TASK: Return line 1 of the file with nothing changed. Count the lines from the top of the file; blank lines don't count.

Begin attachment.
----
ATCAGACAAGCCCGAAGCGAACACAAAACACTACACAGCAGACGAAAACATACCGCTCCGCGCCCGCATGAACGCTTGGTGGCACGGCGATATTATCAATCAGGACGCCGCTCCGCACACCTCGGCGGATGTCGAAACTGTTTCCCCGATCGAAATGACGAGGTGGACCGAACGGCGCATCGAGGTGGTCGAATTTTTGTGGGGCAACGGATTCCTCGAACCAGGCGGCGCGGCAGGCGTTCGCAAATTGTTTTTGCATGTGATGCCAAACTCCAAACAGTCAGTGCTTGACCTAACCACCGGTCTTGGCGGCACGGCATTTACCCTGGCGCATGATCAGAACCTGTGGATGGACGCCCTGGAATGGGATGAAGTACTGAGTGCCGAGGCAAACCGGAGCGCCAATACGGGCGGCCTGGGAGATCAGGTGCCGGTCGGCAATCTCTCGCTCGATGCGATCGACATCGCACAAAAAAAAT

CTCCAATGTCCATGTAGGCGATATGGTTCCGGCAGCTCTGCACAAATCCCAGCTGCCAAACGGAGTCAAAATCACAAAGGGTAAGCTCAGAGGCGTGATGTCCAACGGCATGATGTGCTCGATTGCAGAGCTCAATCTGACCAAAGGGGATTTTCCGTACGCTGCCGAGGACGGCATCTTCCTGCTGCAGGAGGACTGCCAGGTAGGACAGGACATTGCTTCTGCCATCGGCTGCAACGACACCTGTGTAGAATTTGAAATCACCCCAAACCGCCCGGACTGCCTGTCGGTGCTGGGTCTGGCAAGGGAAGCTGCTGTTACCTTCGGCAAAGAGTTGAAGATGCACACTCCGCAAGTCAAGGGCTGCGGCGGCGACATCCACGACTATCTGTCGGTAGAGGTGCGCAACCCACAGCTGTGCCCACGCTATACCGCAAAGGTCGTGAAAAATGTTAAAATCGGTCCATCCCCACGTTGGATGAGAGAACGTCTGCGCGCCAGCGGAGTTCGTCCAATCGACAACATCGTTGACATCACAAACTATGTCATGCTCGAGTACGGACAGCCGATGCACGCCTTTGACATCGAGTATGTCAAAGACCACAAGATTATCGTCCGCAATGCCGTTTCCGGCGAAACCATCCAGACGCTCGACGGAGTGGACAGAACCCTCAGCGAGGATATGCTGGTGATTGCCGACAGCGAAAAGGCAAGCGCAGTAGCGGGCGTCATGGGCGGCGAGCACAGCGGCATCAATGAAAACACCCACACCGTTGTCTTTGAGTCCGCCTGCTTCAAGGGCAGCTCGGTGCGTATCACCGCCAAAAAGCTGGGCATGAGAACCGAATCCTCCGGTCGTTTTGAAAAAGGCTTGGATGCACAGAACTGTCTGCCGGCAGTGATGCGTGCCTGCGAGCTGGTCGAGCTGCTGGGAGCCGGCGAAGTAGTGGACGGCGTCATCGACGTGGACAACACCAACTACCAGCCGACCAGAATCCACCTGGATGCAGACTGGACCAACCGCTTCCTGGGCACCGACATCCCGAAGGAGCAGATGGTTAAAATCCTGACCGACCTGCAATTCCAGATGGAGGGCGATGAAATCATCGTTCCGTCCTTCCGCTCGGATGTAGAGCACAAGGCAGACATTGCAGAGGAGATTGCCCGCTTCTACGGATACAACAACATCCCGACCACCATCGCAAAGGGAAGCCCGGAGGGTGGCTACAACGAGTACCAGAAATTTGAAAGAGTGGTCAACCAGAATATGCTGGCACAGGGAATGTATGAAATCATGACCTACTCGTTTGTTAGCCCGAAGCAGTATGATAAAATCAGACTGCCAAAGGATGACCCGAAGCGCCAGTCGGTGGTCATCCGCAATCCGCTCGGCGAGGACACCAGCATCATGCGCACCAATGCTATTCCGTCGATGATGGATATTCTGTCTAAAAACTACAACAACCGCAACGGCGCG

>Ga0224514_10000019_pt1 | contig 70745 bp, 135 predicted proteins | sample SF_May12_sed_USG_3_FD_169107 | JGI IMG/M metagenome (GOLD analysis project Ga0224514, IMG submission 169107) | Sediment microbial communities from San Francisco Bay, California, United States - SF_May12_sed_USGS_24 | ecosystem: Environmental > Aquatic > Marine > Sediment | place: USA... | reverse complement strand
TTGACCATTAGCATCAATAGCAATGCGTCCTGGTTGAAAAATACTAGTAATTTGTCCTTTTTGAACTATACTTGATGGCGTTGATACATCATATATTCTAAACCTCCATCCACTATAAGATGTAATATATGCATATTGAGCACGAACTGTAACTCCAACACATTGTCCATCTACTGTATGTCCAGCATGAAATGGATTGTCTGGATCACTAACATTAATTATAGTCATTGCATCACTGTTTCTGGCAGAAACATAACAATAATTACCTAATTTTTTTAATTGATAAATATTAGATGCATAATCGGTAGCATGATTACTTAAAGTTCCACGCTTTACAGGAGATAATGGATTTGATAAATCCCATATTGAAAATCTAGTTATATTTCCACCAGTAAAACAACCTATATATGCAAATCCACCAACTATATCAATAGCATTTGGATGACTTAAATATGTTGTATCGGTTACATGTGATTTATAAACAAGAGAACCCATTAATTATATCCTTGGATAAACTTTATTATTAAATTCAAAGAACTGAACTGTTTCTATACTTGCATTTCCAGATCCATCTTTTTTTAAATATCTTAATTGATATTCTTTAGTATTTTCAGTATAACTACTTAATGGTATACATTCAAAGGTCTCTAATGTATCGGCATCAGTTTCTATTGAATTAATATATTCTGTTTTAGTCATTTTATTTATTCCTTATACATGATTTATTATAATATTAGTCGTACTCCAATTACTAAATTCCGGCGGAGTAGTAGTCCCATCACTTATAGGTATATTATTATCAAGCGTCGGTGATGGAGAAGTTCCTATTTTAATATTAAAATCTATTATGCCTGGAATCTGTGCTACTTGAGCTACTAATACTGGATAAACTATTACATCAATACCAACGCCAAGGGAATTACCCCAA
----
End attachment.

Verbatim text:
ATCAGACAAGCCCGAAGCGAACACAAAACACTACACAGCAGACGAAAACATACCGCTCCGCGCCCGCATGAACGCTTGGTGGCACGGCGATATTATCAATCAGGACGCCGCTCCGCACACCTCGGCGGATGTCGAAACTGTTTCCCCGATCGAAATGACGAGGTGGACCGAACGGCGCATCGAGGTGGTCGAATTTTTGTGGGGCAACGGATTCCTCGAACCAGGCGGCGCGGCAGGCGTTCGCAAATTGTTTTTGCATGTGATGCCAAACTCCAAACAGTCAGTGCTTGACCTAACCACCGGTCTTGGCGGCACGGCATTTACCCTGGCGCATGATCAGAACCTGTGGATGGACGCCCTGGAATGGGATGAAGTACTGAGTGCCGAGGCAAACCGGAGCGCCAATACGGGCGGCCTGGGAGATCAGGTGCCGGTCGGCAATCTCTCGCTCGATGCGATCGACATCGCACAAAAAAAAT